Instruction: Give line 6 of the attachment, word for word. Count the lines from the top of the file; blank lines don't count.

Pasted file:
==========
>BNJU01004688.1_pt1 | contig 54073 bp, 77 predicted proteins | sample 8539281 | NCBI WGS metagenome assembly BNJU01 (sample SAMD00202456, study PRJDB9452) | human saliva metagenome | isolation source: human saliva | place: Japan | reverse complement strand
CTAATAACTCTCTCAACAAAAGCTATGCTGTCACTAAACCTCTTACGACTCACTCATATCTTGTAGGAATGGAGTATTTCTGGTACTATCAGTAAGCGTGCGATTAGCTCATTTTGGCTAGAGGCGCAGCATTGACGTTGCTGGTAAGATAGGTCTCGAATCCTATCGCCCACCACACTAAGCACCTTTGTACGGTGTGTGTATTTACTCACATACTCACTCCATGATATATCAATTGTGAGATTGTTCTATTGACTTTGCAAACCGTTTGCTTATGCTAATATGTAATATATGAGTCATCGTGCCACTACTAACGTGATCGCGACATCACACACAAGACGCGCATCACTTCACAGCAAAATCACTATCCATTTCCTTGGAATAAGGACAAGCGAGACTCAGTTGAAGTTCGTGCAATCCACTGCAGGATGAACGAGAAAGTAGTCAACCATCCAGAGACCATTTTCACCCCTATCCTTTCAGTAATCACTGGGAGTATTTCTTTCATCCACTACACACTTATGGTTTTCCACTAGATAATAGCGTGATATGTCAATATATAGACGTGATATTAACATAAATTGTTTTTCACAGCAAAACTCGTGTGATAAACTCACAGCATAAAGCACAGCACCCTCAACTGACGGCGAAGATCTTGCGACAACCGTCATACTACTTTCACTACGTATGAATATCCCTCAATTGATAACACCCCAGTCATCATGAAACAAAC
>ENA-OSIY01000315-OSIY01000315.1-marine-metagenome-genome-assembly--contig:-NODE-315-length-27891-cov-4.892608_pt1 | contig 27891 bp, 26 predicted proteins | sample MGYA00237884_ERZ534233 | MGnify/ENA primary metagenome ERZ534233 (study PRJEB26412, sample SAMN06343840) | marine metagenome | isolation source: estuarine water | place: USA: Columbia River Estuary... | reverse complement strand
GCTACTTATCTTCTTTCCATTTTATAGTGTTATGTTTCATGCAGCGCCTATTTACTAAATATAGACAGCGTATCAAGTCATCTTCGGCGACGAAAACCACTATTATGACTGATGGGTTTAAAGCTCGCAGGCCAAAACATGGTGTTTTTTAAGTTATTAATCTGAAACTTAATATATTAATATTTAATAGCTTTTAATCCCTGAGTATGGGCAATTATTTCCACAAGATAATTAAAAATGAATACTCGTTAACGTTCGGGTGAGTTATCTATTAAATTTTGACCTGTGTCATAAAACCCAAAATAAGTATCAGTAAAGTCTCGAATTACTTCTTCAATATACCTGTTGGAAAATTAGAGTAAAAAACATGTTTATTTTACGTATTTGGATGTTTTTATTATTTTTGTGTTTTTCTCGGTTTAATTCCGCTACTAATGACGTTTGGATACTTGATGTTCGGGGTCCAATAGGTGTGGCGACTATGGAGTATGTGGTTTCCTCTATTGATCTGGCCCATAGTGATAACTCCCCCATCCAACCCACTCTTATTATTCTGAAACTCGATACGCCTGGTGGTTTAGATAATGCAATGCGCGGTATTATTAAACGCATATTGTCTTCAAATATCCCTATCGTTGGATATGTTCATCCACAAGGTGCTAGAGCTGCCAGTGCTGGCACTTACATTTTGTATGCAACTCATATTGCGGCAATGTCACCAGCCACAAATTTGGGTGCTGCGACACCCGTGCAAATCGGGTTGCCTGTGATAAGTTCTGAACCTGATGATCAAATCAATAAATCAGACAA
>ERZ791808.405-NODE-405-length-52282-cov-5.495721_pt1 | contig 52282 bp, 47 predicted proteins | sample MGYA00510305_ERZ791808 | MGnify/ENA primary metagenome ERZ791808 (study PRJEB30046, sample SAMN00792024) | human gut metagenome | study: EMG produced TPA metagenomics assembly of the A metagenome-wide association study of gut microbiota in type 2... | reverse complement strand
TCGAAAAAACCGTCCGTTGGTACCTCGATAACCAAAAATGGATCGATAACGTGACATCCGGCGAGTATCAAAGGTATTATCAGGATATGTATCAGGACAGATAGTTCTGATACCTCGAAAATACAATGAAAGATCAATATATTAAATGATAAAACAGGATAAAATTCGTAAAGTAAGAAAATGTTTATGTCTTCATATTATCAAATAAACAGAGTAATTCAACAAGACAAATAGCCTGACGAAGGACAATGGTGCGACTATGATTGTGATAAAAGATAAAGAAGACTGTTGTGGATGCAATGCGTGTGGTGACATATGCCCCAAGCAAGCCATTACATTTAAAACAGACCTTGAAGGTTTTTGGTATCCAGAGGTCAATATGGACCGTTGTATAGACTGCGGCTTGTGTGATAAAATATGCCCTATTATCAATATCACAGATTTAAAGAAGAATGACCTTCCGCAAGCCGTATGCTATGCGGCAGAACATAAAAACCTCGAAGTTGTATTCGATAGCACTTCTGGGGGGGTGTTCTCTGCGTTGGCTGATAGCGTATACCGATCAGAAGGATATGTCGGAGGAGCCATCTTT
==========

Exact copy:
TCGAAAAAACCGTCCGTTGGTACCTCGATAACCAAAAATGGATCGATAACGTGACATCCGGCGAGTATCAAAGGTATTATCAGGATATGTATCAGGACAGATAGTTCTGATACCTCGAAAATACAATGAAAGATCAATATATTAAATGATAAAACAGGATAAAATTCGTAAAGTAAGAAAATGTTTATGTCTTCATATTATCAAATAAACAGAGTAATTCAACAAGACAAATAGCCTGACGAAGGACAATGGTGCGACTATGATTGTGATAAAAGATAAAGAAGACTGTTGTGGATGCAATGCGTGTGGTGACATATGCCCCAAGCAAGCCATTACATTTAAAACAGACCTTGAAGGTTTTTGGTATCCAGAGGTCAATATGGACCGTTGTATAGACTGCGGCTTGTGTGATAAAATATGCCCTATTATCAATATCACAGATTTAAAGAAGAATGACCTTCCGCAAGCCGTATGCTATGCGGCAGAACATAAAAACCTCGAAGTTGTATTCGATAGCACTTCTGGGGGGGTGTTCTCTGCGTTGGCTGATAGCGTATACCGATCAGAAGGATATGTCGGAGGAGCCATCTTT